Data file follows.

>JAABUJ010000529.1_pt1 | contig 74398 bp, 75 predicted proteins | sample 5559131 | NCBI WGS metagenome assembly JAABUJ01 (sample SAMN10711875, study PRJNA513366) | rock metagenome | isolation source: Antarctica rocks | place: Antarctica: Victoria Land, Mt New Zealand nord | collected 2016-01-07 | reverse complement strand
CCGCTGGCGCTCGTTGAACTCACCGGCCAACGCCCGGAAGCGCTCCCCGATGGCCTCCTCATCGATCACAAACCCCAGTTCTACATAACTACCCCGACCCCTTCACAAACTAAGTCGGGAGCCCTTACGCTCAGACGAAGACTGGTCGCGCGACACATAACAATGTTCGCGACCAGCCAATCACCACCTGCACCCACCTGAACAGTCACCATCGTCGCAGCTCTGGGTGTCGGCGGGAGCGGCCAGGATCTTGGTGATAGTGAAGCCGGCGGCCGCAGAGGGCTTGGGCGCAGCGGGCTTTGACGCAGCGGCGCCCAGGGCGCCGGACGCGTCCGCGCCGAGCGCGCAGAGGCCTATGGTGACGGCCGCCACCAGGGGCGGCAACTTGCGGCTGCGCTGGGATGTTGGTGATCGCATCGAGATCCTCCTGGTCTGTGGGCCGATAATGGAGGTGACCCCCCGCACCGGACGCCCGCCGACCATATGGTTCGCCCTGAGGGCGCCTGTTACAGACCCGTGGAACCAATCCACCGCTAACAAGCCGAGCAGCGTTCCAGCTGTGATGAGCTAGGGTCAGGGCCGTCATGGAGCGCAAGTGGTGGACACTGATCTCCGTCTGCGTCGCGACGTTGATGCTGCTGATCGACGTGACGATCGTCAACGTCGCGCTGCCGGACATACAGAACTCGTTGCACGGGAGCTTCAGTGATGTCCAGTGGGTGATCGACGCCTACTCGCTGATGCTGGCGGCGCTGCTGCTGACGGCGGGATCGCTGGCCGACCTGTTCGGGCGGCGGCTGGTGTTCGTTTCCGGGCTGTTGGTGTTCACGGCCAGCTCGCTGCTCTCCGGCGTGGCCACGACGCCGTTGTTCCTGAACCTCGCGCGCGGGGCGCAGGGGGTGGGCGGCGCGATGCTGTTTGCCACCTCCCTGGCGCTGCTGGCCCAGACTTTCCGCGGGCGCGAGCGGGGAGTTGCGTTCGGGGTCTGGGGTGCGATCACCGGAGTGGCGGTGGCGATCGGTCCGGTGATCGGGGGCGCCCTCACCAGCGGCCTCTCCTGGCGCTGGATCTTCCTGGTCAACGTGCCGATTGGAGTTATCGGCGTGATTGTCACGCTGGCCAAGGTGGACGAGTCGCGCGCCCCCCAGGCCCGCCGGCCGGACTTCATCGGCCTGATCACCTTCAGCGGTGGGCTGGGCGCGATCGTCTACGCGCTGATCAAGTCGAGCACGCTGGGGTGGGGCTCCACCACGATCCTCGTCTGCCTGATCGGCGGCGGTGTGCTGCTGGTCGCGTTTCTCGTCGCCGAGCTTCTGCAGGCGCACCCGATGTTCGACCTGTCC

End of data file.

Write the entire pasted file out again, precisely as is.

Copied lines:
>JAABUJ010000529.1_pt1 | contig 74398 bp, 75 predicted proteins | sample 5559131 | NCBI WGS metagenome assembly JAABUJ01 (sample SAMN10711875, study PRJNA513366) | rock metagenome | isolation source: Antarctica rocks | place: Antarctica: Victoria Land, Mt New Zealand nord | collected 2016-01-07 | reverse complement strand
CCGCTGGCGCTCGTTGAACTCACCGGCCAACGCCCGGAAGCGCTCCCCGATGGCCTCCTCATCGATCACAAACCCCAGTTCTACATAACTACCCCGACCCCTTCACAAACTAAGTCGGGAGCCCTTACGCTCAGACGAAGACTGGTCGCGCGACACATAACAATGTTCGCGACCAGCCAATCACCACCTGCACCCACCTGAACAGTCACCATCGTCGCAGCTCTGGGTGTCGGCGGGAGCGGCCAGGATCTTGGTGATAGTGAAGCCGGCGGCCGCAGAGGGCTTGGGCGCAGCGGGCTTTGACGCAGCGGCGCCCAGGGCGCCGGACGCGTCCGCGCCGAGCGCGCAGAGGCCTATGGTGACGGCCGCCACCAGGGGCGGCAACTTGCGGCTGCGCTGGGATGTTGGTGATCGCATCGAGATCCTCCTGGTCTGTGGGCCGATAATGGAGGTGACCCCCCGCACCGGACGCCCGCCGACCATATGGTTCGCCCTGAGGGCGCCTGTTACAGACCCGTGGAACCAATCCACCGCTAACAAGCCGAGCAGCGTTCCAGCTGTGATGAGCTAGGGTCAGGGCCGTCATGGAGCGCAAGTGGTGGACACTGATCTCCGTCTGCGTCGCGACGTTGATGCTGCTGATCGACGTGACGATCGTCAACGTCGCGCTGCCGGACATACAGAACTCGTTGCACGGGAGCTTCAGTGATGTCCAGTGGGTGATCGACGCCTACTCGCTGATGCTGGCGGCGCTGCTGCTGACGGCGGGATCGCTGGCCGACCTGTTCGGGCGGCGGCTGGTGTTCGTTTCCGGGCTGTTGGTGTTCACGGCCAGCTCGCTGCTCTCCGGCGTGGCCACGACGCCGTTGTTCCTGAACCTCGCGCGCGGGGCGCAGGGGGTGGGCGGCGCGATGCTGTTTGCCACCTCCCTGGCGCTGCTGGCCCAGACTTTCCGCGGGCGCGAGCGGGGAGTTGCGTTCGGGGTCTGGGGTGCGATCACCGGAGTGGCGGTGGCGATCGGTCCGGTGATCGGGGGCGCCCTCACCAGCGGCCTCTCCTGGCGCTGGATCTTCCTGGTCAACGTGCCGATTGGAGTTATCGGCGTGATTGTCACGCTGGCCAAGGTGGACGAGTCGCGCGCCCCCCAGGCCCGCCGGCCGGACTTCATCGGCCTGATCACCTTCAGCGGTGGGCTGGGCGCGATCGTCTACGCGCTGATCAAGTCGAGCACGCTGGGGTGGGGCTCCACCACGATCCTCGTCTGCCTGATCGGCGGCGGTGTGCTGCTGGTCGCGTTTCTCGTCGCCGAGCTTCTGCAGGCGCACCCGATGTTCGACCTGTCC